Miami Dolphins News: It’s Time for Bradley Chubb To Make Some Plays

Miami Dolphins edge defender Bradley Chubb is in the midst of perhaps the least-impactful stretch of his career. Can he break out vs. New England?

Vic Fangio’s Miami Dolphins debut was a dud, and the most obvious (and appropriate) target of criticism was a run defense that gave up 233 yards and three touchdowns to the Los Angeles Chargers.

But don’t let the pass rush in general — and Bradley Chubb in particular — off the hook. The Dolphins’ defensive front didn’t have any real impact plays until the game’s final moments — and Chubb wasn’t one of the few who made one.

It’s the latest concerning performance for a supremely talented player who for whatever reason has not been able to turn that talent into production in aqua and orange.

When Will Miami Dolphins’ Bradley Chubb Break Out?

Chubb in 71 snaps against the Bolts had missed a third of his tackle opportunities, had one quarterback hit, and was responsible for no sacks, hurries, knockdowns, pressures, or tackles for loss.

That needs to change quickly, particularly with Jaelan Phillips questionable for Sunday’s prime-time game against the New England Patriots with a back injury.

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If Phillips can’t go, the Dolphins would be down their most reliable pass rusher, and raise the urgency for Chubb and Emmanuel Ogbah, who was a spot player in the opener.

But there’s not a lot of evidence to support optimism Chubb will get going this week.

In Chubb’s nine Dolphins games since his Fall 2022 trade to Miami — which cost the Dolphins a first-round pick and a nine-figure contract extension that makes him the seventh-highest-paid edge rusher in football — he has:

  • 17 tackles (two for loss)
  • 16 pressures
  • 12 quarterback hits
  • 9 knockdowns
  • 4 hurries
  • 2.5 sacks (none in his last five games)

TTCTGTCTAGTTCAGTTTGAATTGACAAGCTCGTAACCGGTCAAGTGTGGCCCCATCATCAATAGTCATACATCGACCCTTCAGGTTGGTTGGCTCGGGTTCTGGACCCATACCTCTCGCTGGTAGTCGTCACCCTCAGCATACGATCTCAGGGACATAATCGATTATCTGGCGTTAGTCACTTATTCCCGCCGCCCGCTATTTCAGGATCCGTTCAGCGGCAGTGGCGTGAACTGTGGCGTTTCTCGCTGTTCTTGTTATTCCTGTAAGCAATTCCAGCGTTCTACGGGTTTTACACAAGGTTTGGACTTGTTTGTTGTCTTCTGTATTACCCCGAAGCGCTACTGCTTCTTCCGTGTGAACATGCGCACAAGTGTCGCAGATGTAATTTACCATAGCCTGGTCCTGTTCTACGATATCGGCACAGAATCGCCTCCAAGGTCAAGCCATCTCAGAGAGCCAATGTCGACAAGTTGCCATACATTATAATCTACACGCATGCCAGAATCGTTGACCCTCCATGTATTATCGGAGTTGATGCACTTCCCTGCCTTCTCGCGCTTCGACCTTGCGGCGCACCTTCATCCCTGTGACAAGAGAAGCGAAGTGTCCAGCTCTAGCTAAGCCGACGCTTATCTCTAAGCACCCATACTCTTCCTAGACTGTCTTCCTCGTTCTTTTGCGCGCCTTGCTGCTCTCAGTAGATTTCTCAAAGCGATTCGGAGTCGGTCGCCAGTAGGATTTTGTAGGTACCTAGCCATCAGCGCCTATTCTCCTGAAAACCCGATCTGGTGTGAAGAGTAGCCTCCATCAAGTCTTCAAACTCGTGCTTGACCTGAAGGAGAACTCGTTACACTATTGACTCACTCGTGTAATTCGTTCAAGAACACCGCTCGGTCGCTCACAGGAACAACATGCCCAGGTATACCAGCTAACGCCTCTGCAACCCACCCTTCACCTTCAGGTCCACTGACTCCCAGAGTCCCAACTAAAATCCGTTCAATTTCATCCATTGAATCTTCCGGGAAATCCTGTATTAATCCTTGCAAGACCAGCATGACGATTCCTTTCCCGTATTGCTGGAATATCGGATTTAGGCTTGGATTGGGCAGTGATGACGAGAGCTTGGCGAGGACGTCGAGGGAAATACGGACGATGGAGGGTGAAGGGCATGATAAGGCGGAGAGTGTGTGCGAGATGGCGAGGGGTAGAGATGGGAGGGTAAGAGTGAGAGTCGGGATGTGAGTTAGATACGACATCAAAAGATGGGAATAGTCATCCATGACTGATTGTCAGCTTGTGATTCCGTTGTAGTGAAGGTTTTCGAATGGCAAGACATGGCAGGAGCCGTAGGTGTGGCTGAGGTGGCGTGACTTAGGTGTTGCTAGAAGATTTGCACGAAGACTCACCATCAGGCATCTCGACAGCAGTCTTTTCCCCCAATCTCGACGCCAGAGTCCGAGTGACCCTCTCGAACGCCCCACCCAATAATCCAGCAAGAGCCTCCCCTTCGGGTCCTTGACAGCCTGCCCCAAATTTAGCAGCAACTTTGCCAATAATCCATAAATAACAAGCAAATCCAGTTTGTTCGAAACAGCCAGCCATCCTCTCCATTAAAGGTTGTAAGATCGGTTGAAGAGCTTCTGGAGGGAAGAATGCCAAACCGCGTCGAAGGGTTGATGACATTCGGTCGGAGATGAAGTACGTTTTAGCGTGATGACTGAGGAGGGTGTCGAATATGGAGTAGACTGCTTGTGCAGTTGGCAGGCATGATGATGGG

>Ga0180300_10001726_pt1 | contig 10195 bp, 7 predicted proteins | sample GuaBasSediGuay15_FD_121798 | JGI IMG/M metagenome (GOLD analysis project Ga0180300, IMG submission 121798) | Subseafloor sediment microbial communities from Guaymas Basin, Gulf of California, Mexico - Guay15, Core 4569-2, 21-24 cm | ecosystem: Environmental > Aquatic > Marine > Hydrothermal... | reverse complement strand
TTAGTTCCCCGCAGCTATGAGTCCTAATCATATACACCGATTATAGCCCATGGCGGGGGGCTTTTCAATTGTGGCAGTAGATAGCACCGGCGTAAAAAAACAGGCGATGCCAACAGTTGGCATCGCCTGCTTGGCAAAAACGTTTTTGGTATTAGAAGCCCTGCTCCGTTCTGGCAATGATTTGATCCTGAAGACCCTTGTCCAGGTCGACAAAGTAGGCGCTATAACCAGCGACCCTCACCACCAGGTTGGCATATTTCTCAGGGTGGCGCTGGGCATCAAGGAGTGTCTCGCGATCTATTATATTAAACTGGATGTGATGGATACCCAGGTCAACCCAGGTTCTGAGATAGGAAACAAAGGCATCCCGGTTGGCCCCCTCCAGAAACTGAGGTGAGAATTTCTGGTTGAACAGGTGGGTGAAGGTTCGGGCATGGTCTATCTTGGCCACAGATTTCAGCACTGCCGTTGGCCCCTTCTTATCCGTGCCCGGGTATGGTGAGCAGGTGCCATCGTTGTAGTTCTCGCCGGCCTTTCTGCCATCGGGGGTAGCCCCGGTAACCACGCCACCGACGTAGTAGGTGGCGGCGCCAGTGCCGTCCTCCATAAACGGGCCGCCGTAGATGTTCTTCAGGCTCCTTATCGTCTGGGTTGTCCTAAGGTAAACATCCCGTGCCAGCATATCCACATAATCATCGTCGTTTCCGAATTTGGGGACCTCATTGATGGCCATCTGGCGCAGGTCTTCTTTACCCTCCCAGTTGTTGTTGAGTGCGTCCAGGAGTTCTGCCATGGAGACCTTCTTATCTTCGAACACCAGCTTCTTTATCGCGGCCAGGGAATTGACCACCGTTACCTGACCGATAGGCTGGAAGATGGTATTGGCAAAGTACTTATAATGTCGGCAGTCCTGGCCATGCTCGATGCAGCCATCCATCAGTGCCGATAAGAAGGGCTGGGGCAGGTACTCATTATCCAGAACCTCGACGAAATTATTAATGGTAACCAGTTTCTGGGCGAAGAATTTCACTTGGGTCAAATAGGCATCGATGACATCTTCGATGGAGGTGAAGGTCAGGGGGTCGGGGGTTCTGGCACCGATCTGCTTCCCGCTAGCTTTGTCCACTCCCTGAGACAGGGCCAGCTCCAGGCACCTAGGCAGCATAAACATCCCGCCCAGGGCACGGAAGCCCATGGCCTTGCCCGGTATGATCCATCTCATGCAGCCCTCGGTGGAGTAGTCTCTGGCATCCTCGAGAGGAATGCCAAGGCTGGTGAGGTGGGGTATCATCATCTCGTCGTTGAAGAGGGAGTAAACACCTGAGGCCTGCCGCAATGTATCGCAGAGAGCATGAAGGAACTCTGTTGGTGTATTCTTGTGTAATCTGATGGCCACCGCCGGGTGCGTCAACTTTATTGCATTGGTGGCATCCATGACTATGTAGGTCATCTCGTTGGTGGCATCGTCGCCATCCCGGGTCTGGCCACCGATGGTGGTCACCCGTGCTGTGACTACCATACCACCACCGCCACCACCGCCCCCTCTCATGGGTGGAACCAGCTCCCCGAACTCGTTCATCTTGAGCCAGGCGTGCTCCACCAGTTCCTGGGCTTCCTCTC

• 1 forced fumble

That’s one of his least productive healthy stretches of his career.

And it’s all the more curious considering the arrival of Fangio was supposed to incubate productivity for Chubb, who played some of the best football of his career when Fangio was as his coach in Denver.

It still might. Perhaps the opener will prove to be the exception for both team and player. Maybe the Dolphins — beginning Sunday against a shaky offensive line — will start consistently getting pressure with their front four.

Phillips for one didn’t push the panic button after Week 1.

“Well, they weren’t really drop-back passing too often,” he said. “They were either doing play action or, and then, you know, the few drop-back passes they did have, I mean, it’s kind of hard to get in the rhythm when, you know, they’re just running the ball on you.

“We didn’t earn the right to rush a passer,” he added. “So you’ve got to stop the run before you can actually get to those third-and-long situations, second-and-long situations. So, I mean, they were really just kind of having their way in the run game. So we really didn’t even really have the chance to get much going in the pass game.”

Winning first down is always important, but it’s doubly important against the Patriots, who had real trouble protecting Mac Jones in Week 1.

The Eagles had two sacks, five tackles for loss, seven quarterback hits, 17 hurries, 23 pressures against New England. Opportunities should be there for the Dolphins’ front.

For Chubb, that starts with winning at the point of attack.

“They’ve got to take on and defeat the blocks that they get whether it’s an eight-man front, nine-man front, six-man front,” Fangio said.

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